By Áine Kenny
An NUI Galway final year Law, Sociology and Political Science student, Mike Taylor, is contesting in the Clare County Council local elections this May. Mike will be the youngest candidate in his constituency. SIN caught up with Mike to discuss politics, Students’ Unions and the role young people have on public policy.
“I suppose I am running because I want to give back to my local community, Kilkee. We need a slice of the pie so to speak; a lot of tourist buses drive to the Cliffs of Moher and just leave again. Maybe I am biased, but the cliffs down by Kilkee are just as good,” he joked.
Mike feels like his Arts degree will benefit him while he is running his campaign. “Law gives you a critical outlook on life. It was interesting because during the campaign to repeal the Eighth, I was studying constitutional law, and I wrote a paper on the Citizen’s Assembly. It was a great time to be studying the issues.”
The NUI Galway student has been a member of Fine Gael since the 2011 General Election. “My local TD and family friend, Pat Breen, asked my mam would I help drop off leaflets for him. I kept one, read through it and was immediately interested.”
“I suppose that Fine Gael, and myself, want a fair and just society for all.”
Mike was also heavily involved in the campaign to repeal the Eighth Amendment. “I became really involved in that campaign, and what occurred to me was that none of my local councillors put their necks on the line and came out in support of the referendum. A lot of the local councils just buried their heads in the sand.”
When asked if he thinks his youth will disadvantage him, Mike says no. “I want to represent young people. Of course, some people may be wary of me, but I have already called to so many doors in my area. I am the local peace commissioner, so I have read over a lot of documents for people, been a witness… I don’t think people are intimidated by my youth. I still have experience.”
How does Mike manage to run a local election campaign while studying for final year? He laughs when asked this question. “I suppose it’s down to good time management,” he says. “I am in college three days a week, and during those three days I solely focus on college work. Then I put in my all for the campaign when I am home.”
Mike was also involved in NUI Galway’s Students’ Union for a time. “I helped Eoghan Finn run a Presidential campaign when I was in first year, and I also worked on Megan Reilly’s campaign last year.”
“Working with the Students’ Union is refreshing. Sometimes it is hard to wear the Fine Gael cross, but I believe you have to be able to stand up to your government too. There is no harm in challenging them, that is what Young Fine Gael was set up to do.”
Speaking of Fine Gael, the bogeyman of the nurse’s strike was unavoidable. “I don’t think it is being handled effectively. Both sides need to be able to sit down and talk. I think a lot of the issues stem from the Fine Gael’s message ‘keep the recovery going’, but where is this recovery? That is why we got our a** handed to us in the last election,” admits Mike.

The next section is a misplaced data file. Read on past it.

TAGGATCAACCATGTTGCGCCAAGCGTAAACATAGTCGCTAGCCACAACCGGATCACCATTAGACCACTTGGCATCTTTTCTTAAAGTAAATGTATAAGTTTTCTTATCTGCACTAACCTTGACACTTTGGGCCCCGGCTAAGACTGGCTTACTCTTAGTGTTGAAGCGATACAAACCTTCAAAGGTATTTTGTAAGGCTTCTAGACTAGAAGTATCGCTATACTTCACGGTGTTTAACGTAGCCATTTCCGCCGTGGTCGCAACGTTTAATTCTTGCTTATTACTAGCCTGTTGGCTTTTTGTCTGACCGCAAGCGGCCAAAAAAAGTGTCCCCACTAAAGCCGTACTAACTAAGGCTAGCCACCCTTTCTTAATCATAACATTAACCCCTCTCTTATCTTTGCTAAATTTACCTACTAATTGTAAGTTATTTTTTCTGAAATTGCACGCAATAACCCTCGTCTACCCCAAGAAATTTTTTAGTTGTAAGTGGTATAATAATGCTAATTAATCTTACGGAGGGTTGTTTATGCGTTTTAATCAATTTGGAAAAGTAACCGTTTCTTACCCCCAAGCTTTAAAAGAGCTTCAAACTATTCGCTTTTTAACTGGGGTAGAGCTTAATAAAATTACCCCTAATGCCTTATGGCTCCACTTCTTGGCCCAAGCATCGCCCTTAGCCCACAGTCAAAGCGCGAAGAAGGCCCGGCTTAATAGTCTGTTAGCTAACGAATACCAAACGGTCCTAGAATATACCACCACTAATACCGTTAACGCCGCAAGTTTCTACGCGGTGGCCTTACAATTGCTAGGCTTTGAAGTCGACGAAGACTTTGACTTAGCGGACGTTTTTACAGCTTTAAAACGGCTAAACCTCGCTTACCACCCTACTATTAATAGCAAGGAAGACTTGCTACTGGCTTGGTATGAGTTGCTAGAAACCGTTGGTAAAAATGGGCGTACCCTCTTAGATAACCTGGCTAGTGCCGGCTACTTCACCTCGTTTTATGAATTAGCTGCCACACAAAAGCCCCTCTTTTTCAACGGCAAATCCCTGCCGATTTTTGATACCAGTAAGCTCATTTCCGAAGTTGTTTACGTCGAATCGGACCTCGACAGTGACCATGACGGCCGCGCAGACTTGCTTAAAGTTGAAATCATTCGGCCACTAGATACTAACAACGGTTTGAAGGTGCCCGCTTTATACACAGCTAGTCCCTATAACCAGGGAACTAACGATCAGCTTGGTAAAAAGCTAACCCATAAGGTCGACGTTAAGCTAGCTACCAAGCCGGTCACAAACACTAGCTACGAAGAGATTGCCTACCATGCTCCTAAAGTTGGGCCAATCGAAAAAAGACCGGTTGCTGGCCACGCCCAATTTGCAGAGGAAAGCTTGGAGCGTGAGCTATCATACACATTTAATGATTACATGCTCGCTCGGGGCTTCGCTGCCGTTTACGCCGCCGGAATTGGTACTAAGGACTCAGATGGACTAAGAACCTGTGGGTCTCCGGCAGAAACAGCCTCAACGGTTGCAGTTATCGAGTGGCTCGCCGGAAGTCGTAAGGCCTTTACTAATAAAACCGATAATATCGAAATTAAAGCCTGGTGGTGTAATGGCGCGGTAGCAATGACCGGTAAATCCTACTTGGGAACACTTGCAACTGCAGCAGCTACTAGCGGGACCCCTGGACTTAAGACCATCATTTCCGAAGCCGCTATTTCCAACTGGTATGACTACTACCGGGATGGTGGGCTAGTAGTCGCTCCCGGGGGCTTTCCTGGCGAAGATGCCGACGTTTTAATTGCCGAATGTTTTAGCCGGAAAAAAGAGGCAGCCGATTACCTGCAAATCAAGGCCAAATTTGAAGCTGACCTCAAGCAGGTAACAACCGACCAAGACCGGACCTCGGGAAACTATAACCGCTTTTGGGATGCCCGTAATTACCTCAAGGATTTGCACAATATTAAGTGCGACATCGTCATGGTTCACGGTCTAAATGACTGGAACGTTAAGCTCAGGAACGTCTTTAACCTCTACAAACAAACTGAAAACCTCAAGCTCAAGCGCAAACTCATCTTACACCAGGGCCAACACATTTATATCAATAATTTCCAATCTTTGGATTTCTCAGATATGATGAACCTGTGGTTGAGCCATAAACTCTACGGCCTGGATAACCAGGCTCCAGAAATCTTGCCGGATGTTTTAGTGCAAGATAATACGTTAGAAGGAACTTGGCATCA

Mike also says he believes that a lot of politicians nowadays are scared of the court of public opinion. “Politicians always have to be ‘on’. Once you are a public figure, you’re now public property. I see a lot of cheap media attacks on people’s personal lives.”
Going back to the upcoming Students’ Union elections, Mike says he has a lot of respect for the NUI Galway Students’ Union and the Union of Students in Ireland. “They have done a lot of good work like challenging the rent pressure zone regulations, credit is due there. Also with the marriage equality and repeal the Eighth campaigns.”
“However, I will play devil’s advocate and say that sometimes, Students’ Unions can exist in a sort of bubble. They can’t see the wood for the trees. There is some feeling that you shouldn’t sit down with politicians and lobby, or that just protesting was sufficient.”
“That is why there is a lot of credit due to Síona (President of the USI) and our own Megan Reilly. They recognised there is only so much protest can achieve. You have to have a seat at the table.”
Mike believes that the two biggest issues facing students today are the housing crisis and mental health. “The housing crisis is a thundering disgrace, and I don’t say that lightly considering it brought down a president.”
“We need to change the mindset of Irish people. We need to stop this idea that we all need to own our own homes. Look to the European model. For older people, they need to be helped to downsize. Supports are already there in that regard.”
With regards to mental health, Mike says that supports need to be fought for, especially in rural areas. “I am currently fighting for a Jigsaw in my local area. The Students’ Union did a great video a while ago about clearing the stigma surrounding mental health.”
“We just need to get across that it is okay not to be okay. If you’re sick, you go to the doctor. Mental health needs to be treated in the same way.”
“In this country we had 70 years of church oppression, where people were too afraid to speak up. People are still afraid to talk about things today, especially men.”
“We have a Junior Minister for Mental Health, but that is not enough. We need more investment. There was €12 million ring fenced, and when that was in jeopardy, members of Young Fine Gael sat down with Ministers and gave personal stories about their own mental health, showing them why we need investment.”
“This personal lobbying is effective, shown through the USI’s work also. We need a combination of protest and lobbying for things to change.”